If you think your horse is oblivious to the world, then you would be oblivious to your horse. Horses always know what is going on around them. They have to. It is instinct fueled by the need to survive. And if you are watching them, you can catch their incredibly subtle responses to their environment.
Let’s set the stage; one gelding, one man, one 16 x 8 water obstacle. The horse is being asked to cross the water obstacle by the man via a connected rope halter and lead. He stands at the dirt in front of the water and is driving the gelding through the obstacle by sending the rope forward. But the gelding is refusing and, in fact, sucking up its back feet as close to the front feet as possible looking like a circus act on a small round pedestal. He is staring across the water and preparing to jump. This is a defining moment for the man. Does he push the gelding to cross now or does he wait for the gelding to figure it out, to relax and think?
I stood quietly a few yards away watching the situation unfold, waiting to see how the problem would get sorted out. About 20 minutes of coercion later and an excessive use of pressure, the horse walked through the water. It took the man at the end of the rope and, at the cost of softness, three people deftly positioned in a fan shape at relatively safe distance from back hooves. They used repetitive assertive pressure by swinging ropes, making loud sounds and sometimes stinging the horse with the ends of their ropes. The scene was predatory and smelled of anxiety. When the gelding crossed, a unified cheer arose from the crowd and kudos were offered the man.
But everyone else watching and those participating in helping, missed why the horse even crossed the water at all. They were focused on the show. The horse had braced, balked, reared sideways, struck out and attempted to run backwards to escape the predatory pack around it. It was not a bad horse. It was just a horse, acting on instincts when faced with a lack of confidence and little support.
The gelding had actually crossed because a little quiet mare standing behind and about 6 yards away issued a command. She lifted her eyes, tossed her head in the gelding’s direction and made a “baaaarummmpt” sound that was assertive and bothered. It was a sound an alpha mare would make. Her command was only loud enough for the mare’s handler and me to hear. But it was enough. The gelding had heard it and his response was immediate. He lowered his head, culled his braces and with both bravery and nervousness crossed the water at a walk. I looked at the mare. She had her head down so far her nose was touching the ground. It was like she was conveying a message of safety. “Look. Look at me. It is safe enough for me to eat and relax. Trust me. Pull courage from me.” Through the whole event she never moved her feet or got excited. I suddenly had great respect for this passive leader. She inspired me to follow her leadership demonstration in my future.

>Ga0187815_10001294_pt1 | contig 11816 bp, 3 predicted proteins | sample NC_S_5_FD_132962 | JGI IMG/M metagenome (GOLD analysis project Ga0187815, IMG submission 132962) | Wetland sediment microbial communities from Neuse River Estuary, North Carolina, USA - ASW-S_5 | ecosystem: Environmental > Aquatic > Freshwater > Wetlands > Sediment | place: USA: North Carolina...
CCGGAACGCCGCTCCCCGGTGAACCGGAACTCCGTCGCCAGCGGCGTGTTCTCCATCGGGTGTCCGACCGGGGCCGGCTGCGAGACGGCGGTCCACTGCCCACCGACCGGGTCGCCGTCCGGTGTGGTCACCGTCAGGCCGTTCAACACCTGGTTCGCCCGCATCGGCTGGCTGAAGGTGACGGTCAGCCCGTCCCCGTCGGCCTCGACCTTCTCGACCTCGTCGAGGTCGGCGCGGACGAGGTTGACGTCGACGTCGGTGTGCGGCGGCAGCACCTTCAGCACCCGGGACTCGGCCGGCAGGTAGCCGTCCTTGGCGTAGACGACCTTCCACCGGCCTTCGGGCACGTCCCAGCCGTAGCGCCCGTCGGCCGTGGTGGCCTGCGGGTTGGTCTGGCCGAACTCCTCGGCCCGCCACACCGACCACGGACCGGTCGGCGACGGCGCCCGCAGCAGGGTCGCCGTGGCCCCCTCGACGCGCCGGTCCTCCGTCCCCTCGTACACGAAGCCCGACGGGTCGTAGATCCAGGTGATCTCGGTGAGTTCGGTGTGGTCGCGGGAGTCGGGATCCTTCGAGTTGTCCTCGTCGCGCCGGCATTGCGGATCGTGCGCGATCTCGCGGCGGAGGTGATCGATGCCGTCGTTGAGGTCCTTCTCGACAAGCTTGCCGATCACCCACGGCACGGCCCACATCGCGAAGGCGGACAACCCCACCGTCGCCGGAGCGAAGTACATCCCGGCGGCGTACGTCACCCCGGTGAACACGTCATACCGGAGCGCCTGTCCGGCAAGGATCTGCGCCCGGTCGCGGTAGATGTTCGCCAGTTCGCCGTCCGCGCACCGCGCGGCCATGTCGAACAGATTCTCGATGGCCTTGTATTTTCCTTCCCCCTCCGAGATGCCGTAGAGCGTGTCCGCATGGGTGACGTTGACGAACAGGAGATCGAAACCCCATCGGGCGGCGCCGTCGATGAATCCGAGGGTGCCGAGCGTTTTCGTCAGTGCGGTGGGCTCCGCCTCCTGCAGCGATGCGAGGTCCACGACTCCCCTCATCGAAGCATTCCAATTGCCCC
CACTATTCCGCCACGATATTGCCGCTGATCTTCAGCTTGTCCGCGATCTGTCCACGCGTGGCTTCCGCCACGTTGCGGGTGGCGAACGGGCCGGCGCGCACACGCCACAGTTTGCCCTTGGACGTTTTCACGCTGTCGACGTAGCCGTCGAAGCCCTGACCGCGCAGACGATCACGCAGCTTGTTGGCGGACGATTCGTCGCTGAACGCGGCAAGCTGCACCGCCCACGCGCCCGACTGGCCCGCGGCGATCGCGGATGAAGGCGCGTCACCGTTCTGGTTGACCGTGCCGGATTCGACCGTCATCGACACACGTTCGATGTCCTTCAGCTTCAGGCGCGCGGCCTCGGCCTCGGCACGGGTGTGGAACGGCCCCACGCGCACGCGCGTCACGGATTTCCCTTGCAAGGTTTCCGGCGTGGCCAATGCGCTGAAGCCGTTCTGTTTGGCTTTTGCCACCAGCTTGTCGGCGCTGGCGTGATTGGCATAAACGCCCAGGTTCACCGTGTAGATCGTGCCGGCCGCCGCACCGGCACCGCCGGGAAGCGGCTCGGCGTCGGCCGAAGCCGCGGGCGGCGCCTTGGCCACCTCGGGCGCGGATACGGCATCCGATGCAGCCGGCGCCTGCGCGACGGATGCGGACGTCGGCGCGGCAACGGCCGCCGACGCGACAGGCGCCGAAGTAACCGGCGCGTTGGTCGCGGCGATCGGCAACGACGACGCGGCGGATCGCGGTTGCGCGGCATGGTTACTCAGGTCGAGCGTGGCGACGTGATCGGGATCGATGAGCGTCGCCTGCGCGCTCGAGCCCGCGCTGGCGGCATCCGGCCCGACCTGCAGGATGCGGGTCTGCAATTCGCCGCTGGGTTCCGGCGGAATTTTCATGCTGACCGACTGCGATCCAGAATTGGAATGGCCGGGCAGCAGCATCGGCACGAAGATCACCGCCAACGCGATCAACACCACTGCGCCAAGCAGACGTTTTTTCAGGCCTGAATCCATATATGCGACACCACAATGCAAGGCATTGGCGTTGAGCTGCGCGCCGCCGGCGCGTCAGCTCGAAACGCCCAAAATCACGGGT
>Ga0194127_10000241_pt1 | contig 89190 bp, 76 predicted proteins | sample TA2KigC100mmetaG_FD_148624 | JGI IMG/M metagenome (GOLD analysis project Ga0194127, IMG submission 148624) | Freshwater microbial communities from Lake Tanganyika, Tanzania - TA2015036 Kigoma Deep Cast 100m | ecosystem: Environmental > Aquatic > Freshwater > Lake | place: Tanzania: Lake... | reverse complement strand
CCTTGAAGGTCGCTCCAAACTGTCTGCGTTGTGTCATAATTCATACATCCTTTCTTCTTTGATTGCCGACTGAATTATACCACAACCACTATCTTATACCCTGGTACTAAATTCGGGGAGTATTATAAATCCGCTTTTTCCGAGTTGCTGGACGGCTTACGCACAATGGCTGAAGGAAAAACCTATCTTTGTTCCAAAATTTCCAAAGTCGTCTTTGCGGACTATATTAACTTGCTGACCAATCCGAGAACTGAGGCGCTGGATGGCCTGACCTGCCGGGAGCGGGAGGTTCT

Bloated by their success, the man encouraged the gelding to repeat the exercise. The gelding paused at the edge of the water and suggested another balk. The mare’s head rose level to her back. She flattened her ears and snaked out her neck towards the gelding. Her feet were still and her body was relaxed. But again, the mare’s encouragement was enough and the gelding walked slowly across the water with more intention and confidence. A rumble of approval and pleasure trembled through the crowd. And the mare stood quietly with her head lowered to the ground.
It was amazing to watch the power and encouragement delivered via equine language. And it was easy, very easy to miss. I had been standing in the right place at the right time. I had been fortunate and it made my heart swell.
The story could end here but another equine was also responding to the situation. I realized the full meaning minutes after the gelding first crossed the water obstacle. During the event I had been holding the lead rope to a mid-size mule. The mule had responded to the gelding’s stress and anxiety also. He had set himself up to protect us from the commotion. When I started watching the gelding attempt the obstacle, the mule was standing quietly with his head low at my right shoulder. But as the pressure rose and the gelding’s reactions got bigger, he got bothered. His head lifted and he watched intently. Slowly, a step at a time, he moved forward just a few feet. It was so stealthy and calm that I didn’t take notice until I realized I was staring over his back at the gelding. He had placed himself in between the escalating situation and his herd; the mare, her handler and me. After the gelding had crossed twice and the pressure was diffused, the mule backed up, on his own, and placed himself in his original position with his head by my shoulder. I hadn’t given him a cue to backup. He had just put himself back where we started. His job was done and now he stood calmly with his eyes at half mast, relaxed. I gave him a quiet thank you by taking a deep breath and a long exhale relaxing myself. He lowered his head more, looking as if he would fall asleep. The danger had passed. This was his time to conserve energy.
How much of this quiet language do we miss? The mare and the mule were truly great examples of well-timed encouragement and staying calm in the storm. I’ll never forget that day.